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Mature (True) Adults (Age 55-99+)

Mature Karate Ready

These are the years where the training and philosophy at Budo really make the most difference. In many ways the training at younger ages is really to provide the best life experience (for yourself and others in your life) during these years. This is the largest/longest phase of life. Evolution and maturation continues throughout this period.

The training at Budo is designed to enhance and improve your abilities and experiences throughout this long, changing and most important part of life. While physical exercise (walking, sports, tai chi, dance, yoga, etc.) is helpful and gives you more energy, etc., they do not compare with the advantages the can be derived from the training at Budo. The training was developed over centuries by the Okinawan (one of the longest living people groups in the world) specifically for longevity and high quality in these years.

Life is a learning and growing process. These years are when you have the experience to truly understand what life is about. This is also when long-term maintaining and even continued development of your physical and mental abilities become the most important and the most apparent. You have gained wisdom in life, and you want to be able to enjoy and apply that wisdom. It is also important to the community and those you love, as they will continue to benefit from your wisdom.

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Regardless of your current physical state, training at Budo will improve your future. As one of our students (a Physician who is currently in his mid-60s) states - "Training at Budo, like quitting smoking, is one of the few things that actually has the potential to reverse aging." Not forever, of course, but you look, feel and have the energy, activity level and outlook of a younger person than when you began training. It is designed to adapt and continue to keep improving your life as you continue to age. It is truly an art with physical training that can be practice and is beneficial into the 90s and 100s. We have a long lineage of masters who have done just that, including ones still living. In Okinawa, people in their 50s are called "kids".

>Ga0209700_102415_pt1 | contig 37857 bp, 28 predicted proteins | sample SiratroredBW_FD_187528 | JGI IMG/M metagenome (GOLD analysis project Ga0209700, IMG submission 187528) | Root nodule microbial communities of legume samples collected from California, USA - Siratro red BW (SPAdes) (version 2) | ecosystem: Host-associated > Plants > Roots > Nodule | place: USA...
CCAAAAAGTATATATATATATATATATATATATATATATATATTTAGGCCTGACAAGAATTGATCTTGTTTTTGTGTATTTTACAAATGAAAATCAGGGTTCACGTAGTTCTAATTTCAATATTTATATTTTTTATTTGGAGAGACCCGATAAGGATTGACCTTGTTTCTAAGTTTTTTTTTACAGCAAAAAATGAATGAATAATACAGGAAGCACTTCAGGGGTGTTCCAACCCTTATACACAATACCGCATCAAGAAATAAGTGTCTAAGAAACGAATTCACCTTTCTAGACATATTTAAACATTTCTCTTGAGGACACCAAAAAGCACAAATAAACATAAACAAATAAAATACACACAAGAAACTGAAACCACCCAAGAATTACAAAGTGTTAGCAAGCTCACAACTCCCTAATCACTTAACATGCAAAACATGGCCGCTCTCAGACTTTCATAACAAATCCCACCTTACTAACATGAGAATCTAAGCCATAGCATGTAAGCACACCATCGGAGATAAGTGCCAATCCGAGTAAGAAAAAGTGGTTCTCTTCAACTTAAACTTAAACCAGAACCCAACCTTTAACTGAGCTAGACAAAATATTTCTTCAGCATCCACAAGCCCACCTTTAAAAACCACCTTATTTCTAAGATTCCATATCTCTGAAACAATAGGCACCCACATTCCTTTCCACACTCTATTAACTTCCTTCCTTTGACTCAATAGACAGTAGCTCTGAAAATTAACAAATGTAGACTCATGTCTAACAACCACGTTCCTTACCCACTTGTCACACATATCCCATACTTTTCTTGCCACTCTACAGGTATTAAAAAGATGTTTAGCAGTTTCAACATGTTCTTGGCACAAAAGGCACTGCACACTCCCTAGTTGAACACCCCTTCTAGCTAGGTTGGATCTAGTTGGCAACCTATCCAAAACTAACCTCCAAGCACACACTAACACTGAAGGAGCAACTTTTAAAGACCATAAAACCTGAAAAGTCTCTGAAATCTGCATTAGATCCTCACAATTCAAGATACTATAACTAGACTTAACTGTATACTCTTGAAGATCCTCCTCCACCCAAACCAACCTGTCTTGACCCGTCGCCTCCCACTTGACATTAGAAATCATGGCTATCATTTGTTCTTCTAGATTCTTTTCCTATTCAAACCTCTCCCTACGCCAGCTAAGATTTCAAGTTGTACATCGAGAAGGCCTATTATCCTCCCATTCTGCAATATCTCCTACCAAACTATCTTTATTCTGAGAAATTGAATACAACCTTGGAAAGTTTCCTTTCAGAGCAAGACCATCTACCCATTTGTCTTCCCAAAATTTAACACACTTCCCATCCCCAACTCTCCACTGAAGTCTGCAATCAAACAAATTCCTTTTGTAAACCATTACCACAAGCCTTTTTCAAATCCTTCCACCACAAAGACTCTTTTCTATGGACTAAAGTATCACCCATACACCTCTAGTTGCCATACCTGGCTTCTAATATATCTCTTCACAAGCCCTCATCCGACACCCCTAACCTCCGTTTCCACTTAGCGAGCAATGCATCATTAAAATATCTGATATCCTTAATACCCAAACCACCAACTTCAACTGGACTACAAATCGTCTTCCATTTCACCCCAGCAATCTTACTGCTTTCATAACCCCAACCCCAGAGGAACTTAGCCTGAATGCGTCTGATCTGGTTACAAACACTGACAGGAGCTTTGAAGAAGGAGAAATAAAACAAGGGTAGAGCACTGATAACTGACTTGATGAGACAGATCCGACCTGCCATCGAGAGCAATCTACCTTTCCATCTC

The training starts out slowly and individually paced, mainly getting used to your body, feeling it and controlling it. You then learn to use it for whatever purpose you'd like (self-defense is the example activity that is the focus in classes). Unlike tai chi or yoga, etc., which are almost completely soft exercises (that can take you only to your 80s), training at Budo, in addition to the softer internal power, gradually builds up hardness in your body .

This hardness, in combination with flexibility, is what's necessary to protect your body and physical abilities beyond the 80s. It protects from falls and impacts, and keeps power in your body and mind. This hardness comes about as you become more experienced by stiffening your muscles at the end of each movement and eventually through mild, then moderate impact with other students and mild practice falls. This may sound scary at first, but it is done in a highly controlled manner.

This developed hardness gives both tremendous strength and confidence as one ages, allowing you to get the most out of life as long as possible, and share your wisdom and experience with others. It also gives you the ability to focus on enjoying new experiences.

Come see what Budo is about, and why it's not just your neighbor's martial arts school!


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